What does it say about a country, specifically its politicians, when one of the three leading election contenders is a satirical candidate?
Going into the final days of campaigning, Ljubisa Preletacevic is vying with well-established political players in the race to become Serbia’s next president.
They include a former president of the United Nations General Assembly, Vuk Jeremic; the ultranationalist leader of the Serbian Radical Party, Vojislav Seselj; and a former minister of the economy, Sasa Radulovic.
Preletacevic has been consistently out-polling all of them. Not bad for a man who does not actually exist.
For all the considerable publicity about his presidential bid, it would take an upset of unprecedented scale for him to prevent Aleksandar Vucic from becoming head of state.
The incumbent prime minister looks a reasonable bet to pass the 50% threshold and win in the first round. But the man on the white horse is an irresistible story.
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The creator of Ljubisa Preletacevic is a 25-year-old student, Luka Maksimovic. He came up with the character for last year’s local elections in Mladenovac, a suburb of Serbia’s capital, Belgrade.
The student and his friends were as stunned as everyone else when Preletacevic led a coalition (known as “Hit It Hard” or “Keep It Strong”, depending on the translator) to 20% of the vote.
The character was supposed to be a joke – a parody of an opportunist politician. The name Preletacevic is a pun: prelatac is a word used to describe a political figure who switches parties for political gain.
The ever-present white suit and his nickname, “Beli” (white), also cock a snook at politicians who promise probity on the campaign trail, but head straight for the trough once elected.
In contrast, Preletacevic and his cohorts brazenly commit to making false promises. One particularly eyebrow-raising proposal was a plan to open a euthanasia department for pensioners in a local hospital, to cut down on the cost of care for the elderly.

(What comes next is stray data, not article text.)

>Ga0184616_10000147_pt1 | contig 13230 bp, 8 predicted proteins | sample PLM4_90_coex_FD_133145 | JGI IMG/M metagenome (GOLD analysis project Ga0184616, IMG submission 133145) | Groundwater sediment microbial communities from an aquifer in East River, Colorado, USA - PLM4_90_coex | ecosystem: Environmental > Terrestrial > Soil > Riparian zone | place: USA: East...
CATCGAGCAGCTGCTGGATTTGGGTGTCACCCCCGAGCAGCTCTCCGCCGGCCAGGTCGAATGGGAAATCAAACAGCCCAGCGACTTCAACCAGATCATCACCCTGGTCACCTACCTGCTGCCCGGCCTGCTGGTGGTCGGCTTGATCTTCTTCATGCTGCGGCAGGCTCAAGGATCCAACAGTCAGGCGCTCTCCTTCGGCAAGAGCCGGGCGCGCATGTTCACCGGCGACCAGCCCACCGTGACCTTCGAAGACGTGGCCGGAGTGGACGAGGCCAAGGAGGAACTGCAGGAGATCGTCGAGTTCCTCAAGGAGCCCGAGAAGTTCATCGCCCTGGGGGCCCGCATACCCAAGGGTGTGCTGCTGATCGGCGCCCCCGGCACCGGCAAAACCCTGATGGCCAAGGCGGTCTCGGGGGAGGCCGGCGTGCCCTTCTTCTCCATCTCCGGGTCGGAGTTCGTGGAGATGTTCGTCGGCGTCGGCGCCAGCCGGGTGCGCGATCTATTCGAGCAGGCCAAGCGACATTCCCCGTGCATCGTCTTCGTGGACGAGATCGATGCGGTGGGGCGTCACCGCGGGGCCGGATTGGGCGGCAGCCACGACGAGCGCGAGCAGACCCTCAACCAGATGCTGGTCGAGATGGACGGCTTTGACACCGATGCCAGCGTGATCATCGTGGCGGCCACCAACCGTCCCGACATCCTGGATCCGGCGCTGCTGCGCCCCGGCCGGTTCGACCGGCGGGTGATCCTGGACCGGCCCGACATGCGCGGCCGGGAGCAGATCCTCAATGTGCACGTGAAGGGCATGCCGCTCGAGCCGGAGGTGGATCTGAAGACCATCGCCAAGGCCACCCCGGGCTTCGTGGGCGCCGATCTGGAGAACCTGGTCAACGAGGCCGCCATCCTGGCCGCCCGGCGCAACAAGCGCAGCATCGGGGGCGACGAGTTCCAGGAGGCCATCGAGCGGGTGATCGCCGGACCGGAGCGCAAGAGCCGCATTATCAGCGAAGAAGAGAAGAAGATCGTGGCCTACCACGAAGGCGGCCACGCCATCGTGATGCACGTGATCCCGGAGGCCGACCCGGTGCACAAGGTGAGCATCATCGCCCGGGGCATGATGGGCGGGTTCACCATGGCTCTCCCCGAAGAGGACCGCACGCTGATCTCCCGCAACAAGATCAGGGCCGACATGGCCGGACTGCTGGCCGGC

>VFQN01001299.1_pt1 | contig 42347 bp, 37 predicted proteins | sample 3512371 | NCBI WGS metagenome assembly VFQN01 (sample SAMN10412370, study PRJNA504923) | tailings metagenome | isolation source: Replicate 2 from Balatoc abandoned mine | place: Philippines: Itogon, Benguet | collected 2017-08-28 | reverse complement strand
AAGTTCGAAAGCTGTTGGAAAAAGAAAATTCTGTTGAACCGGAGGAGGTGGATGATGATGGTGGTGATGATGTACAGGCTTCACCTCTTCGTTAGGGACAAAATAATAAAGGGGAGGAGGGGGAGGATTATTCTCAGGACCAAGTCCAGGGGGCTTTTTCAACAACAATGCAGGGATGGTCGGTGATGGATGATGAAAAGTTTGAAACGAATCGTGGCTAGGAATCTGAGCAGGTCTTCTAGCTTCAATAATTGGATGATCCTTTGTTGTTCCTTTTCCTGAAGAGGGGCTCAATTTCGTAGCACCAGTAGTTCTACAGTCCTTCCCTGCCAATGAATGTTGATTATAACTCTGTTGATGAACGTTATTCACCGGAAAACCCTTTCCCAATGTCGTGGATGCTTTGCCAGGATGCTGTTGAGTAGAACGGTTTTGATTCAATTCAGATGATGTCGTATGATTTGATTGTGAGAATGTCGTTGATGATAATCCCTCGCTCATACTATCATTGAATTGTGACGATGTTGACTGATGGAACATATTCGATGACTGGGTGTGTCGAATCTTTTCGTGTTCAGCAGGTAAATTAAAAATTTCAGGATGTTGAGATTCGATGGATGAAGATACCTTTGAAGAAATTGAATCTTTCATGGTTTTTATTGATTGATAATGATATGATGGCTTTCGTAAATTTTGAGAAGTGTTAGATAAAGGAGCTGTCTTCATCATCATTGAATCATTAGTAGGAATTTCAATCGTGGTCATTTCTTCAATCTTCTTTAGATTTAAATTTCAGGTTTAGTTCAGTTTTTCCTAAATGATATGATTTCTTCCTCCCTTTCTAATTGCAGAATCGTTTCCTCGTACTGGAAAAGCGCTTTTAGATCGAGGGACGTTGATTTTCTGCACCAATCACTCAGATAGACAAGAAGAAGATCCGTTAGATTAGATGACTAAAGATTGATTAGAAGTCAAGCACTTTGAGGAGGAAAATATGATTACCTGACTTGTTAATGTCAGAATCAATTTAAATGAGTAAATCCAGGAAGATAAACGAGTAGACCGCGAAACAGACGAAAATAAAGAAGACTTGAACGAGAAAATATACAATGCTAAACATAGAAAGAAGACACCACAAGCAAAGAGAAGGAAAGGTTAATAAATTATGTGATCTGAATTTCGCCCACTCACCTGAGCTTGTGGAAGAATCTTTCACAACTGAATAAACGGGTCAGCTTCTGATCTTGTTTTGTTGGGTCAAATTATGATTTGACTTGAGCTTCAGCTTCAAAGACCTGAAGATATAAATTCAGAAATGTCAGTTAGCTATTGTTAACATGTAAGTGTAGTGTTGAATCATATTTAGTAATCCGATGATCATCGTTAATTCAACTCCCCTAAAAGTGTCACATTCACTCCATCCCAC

The parody struck such a chord that Preletacevic’s SPN party, which stands roughly for “Have You tasted the sauerkraut?” has become the biggest opposition grouping on Mladenovac council, with 12 seats.
His appeal appears to be spreading nationwide, to the considerable chagrin of economic reformers and ultranationalists alike.
His alter-ego, Luka Maksimovic, has responded with grim satisfaction to double-digit poll ratings, accusing Serbian politicians of being “dirty and corrupt” and declaring that it is time “at least to try to do something to change that”.
Whether a comedy candidate with little-to-nothing in the way of serious policies can promote a meaningful analysis of the shortcomings of Serbian politics is another question.
Veteran political analyst Bosko Jaksic has mixed feelings.
“He does have two effects. He can encourage young voters who don’t want to go to the polls. So he can, with his satire, mobilise them.
“But the second effect is that he is counting on those who are dissatisfied.”
It is not favourite Aleksandar Vucic who is losing votes, he believes, but his most serious challengers, ex-ombudsman Sasa Jankovic and former foreign minister Vuk Jeremic.
“This is a serious moment and it’s not time for games and humour,” he warns.
Aleksandar Vucic will, in all probability, complete a smooth transition from the prime minister’s office to the presidency. And the power base in Serbia will go with him.
But perhaps, as well as raising laughs, Ljubisa Preletacevic will raise awareness that Serbian politics has problems that need serious consideration.